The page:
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Coming to a theatre near you: one Toronto tenant's search for the elusive one-bedroom

Fed up with sharing space with four roommates, 27-year-old Huy Do made his quest into a movie poster.

Huy Do’s movie poster even includes a release date of June 1, the date he’s hoping to move by.

Courtesy Huy Do

Huy Do’s movie poster even includes a release date of June 1, the date he’s hoping to move by.

It has all the makings of a Hollywood hit: a sympathetic protagonist on a near-impossible search for the urban holy grail, a $1,300 one-bedroom apartment in the downtown core.

Fed up with sharing space with four roommates, 27-year-old Huy Do just wanted a reasonably priced place of his own. So, inspired by all the great films he’s seen at TIFF, he made his quest into a movie poster, marketing himself as the perfect tenant.

“For anyone who really wants to find a place, at this point with how competitive it is, it’s just necessary to stand out,” Do explained.

"One man, one dream, one bedroom near the core of Toronto,” the poster proclaims, adding rave reviews about Do such as “never parties” and “very likeable” as well as “employed full time” and “can pay by any method.”

Do shared the poster, which only took him about a half hour to make, on sites like Facebook, Reddit and Kijji, where it “blew up.”

While some critics are panning the price — one Reddit user said they’d rent him their bathroom for that pittance — he’s also seeing some success. Almost 20 landlords have reached out to him, and he’s already got a few viewings set up at around his price point, he said.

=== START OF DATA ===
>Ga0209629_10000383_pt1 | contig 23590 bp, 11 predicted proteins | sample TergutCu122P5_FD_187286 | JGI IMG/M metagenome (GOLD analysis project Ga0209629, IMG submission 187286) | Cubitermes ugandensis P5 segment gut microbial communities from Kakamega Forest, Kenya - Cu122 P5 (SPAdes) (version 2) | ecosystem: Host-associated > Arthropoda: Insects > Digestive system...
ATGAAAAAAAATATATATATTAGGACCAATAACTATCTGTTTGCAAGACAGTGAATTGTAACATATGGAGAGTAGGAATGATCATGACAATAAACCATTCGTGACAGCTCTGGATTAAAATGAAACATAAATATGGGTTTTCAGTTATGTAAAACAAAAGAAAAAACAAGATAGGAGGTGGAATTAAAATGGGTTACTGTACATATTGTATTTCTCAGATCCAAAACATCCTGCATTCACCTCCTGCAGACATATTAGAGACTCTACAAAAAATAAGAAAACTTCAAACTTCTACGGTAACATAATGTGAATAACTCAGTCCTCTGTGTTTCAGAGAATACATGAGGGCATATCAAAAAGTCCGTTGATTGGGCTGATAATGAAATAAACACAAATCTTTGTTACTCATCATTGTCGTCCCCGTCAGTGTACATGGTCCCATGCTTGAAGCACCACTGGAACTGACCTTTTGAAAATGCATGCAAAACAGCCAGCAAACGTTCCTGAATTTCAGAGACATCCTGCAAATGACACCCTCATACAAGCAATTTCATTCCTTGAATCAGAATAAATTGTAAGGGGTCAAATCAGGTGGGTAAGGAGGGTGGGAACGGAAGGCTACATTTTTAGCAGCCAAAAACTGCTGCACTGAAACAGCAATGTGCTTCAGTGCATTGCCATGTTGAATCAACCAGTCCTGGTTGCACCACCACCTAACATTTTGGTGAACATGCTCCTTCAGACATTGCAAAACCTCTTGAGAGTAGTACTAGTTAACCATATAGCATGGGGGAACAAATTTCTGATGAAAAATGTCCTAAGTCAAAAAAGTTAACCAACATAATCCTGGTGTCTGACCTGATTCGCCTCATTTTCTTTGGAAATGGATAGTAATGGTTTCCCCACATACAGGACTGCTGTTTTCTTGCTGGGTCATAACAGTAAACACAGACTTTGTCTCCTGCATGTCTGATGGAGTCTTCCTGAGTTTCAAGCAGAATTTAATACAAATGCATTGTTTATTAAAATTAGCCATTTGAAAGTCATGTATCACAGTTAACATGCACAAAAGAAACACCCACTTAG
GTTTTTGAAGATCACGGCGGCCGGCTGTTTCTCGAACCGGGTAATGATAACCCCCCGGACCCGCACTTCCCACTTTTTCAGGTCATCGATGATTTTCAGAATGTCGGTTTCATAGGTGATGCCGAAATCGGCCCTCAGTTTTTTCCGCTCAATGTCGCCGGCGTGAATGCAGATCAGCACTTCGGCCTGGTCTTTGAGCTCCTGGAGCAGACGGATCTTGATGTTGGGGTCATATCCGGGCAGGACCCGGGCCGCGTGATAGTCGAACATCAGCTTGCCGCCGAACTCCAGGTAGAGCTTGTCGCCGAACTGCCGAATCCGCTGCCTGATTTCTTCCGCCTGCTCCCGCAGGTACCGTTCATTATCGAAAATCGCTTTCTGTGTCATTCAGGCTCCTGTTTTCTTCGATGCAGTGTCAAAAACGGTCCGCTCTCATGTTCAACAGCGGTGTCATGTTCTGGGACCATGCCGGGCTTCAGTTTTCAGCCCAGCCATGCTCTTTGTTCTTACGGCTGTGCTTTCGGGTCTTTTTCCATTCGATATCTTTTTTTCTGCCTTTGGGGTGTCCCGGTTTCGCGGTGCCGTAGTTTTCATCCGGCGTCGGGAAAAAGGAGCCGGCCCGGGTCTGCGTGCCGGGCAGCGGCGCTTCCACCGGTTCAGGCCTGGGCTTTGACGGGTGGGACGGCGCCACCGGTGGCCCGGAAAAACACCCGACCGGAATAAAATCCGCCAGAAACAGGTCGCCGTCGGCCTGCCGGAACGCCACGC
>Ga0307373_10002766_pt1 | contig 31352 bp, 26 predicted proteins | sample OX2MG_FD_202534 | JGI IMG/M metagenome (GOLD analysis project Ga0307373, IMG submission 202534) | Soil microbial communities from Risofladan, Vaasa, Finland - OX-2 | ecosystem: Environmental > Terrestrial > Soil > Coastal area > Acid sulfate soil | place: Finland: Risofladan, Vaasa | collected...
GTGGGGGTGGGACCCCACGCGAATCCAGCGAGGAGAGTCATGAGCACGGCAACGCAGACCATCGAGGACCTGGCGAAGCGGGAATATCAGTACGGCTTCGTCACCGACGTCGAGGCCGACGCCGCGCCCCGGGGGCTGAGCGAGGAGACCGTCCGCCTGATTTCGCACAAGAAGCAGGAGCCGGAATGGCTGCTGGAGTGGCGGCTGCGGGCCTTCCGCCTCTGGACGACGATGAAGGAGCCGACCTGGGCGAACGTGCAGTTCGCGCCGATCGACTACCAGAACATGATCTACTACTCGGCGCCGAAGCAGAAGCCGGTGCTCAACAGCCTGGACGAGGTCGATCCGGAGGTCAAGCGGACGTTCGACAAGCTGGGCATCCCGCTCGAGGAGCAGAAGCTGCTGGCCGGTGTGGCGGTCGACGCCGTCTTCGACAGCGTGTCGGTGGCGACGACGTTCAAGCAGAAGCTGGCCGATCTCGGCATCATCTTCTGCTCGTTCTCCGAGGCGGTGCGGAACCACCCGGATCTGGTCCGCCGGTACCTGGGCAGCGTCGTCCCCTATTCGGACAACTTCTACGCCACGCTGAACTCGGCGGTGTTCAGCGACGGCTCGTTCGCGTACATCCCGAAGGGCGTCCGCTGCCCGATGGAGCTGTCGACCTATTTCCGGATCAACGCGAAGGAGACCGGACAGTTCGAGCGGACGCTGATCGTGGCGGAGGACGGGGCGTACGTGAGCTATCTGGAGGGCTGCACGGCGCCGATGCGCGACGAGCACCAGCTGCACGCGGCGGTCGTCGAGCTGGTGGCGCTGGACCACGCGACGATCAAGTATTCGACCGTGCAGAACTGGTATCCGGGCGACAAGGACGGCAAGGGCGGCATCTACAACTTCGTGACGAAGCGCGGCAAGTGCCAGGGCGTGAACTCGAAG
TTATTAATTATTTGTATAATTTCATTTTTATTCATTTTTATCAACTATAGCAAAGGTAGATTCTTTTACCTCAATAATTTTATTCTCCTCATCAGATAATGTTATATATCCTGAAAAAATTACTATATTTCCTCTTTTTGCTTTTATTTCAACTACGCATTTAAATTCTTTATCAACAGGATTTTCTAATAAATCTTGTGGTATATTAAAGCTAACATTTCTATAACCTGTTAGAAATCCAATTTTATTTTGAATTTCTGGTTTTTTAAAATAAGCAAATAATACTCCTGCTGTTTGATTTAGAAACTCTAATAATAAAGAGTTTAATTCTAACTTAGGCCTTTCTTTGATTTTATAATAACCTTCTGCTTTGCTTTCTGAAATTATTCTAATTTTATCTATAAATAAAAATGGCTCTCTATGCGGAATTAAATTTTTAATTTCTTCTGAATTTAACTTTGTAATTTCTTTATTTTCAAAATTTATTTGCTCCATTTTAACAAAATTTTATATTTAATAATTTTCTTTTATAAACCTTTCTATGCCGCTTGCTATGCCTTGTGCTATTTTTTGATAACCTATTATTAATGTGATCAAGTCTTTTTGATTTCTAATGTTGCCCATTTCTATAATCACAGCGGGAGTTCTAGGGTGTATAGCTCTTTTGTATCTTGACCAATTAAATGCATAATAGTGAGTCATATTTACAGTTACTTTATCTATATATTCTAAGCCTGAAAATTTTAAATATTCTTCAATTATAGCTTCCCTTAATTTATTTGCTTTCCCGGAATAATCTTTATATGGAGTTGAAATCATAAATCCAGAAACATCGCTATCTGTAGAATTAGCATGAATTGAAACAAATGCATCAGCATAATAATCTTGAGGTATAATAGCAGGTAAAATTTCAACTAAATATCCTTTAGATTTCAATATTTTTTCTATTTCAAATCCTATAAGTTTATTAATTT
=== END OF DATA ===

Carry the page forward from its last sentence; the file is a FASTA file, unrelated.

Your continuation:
A closer look at Huy Do's movie poster to market himself as a perfect tenant.

Huy Do

A closer look at Huy Do's movie poster to market himself as a perfect tenant.

In a market where the vacancy rate for Toronto is one percent, Do is not the only one going to great lengths to find a place.

Conrad Rygier, a real-estate broker with Keller Williams Neighbourhood Realty Inc., said he’s been advising clients for a while now to make a renter resume that offers a bit about themselves, personalizing their paperwork in a market rife with bidding wars.

That's not going to compete against someone offering $100 or $200 more in rent, but “if offers are very similar and they’re in competition, it gives them a slight edge," Rygier said.

He added that downtown rentals at around the $1,500 to $1,600 mark are becoming a "dying commodity," at least from what he's seen on MLS.

Do said he's "open to negotiation" on price but doesn't want to go too high, because he's trying to save for retirement and to one day buy a home.

While he's “having fun” with the process, he knows the search for a place to live in Toronto is much more stressful for many people, especially those on tight timelines.

"Hopefully it shines a light to kind of a different story as well,” he said, “that it’s just a tough market out there.”

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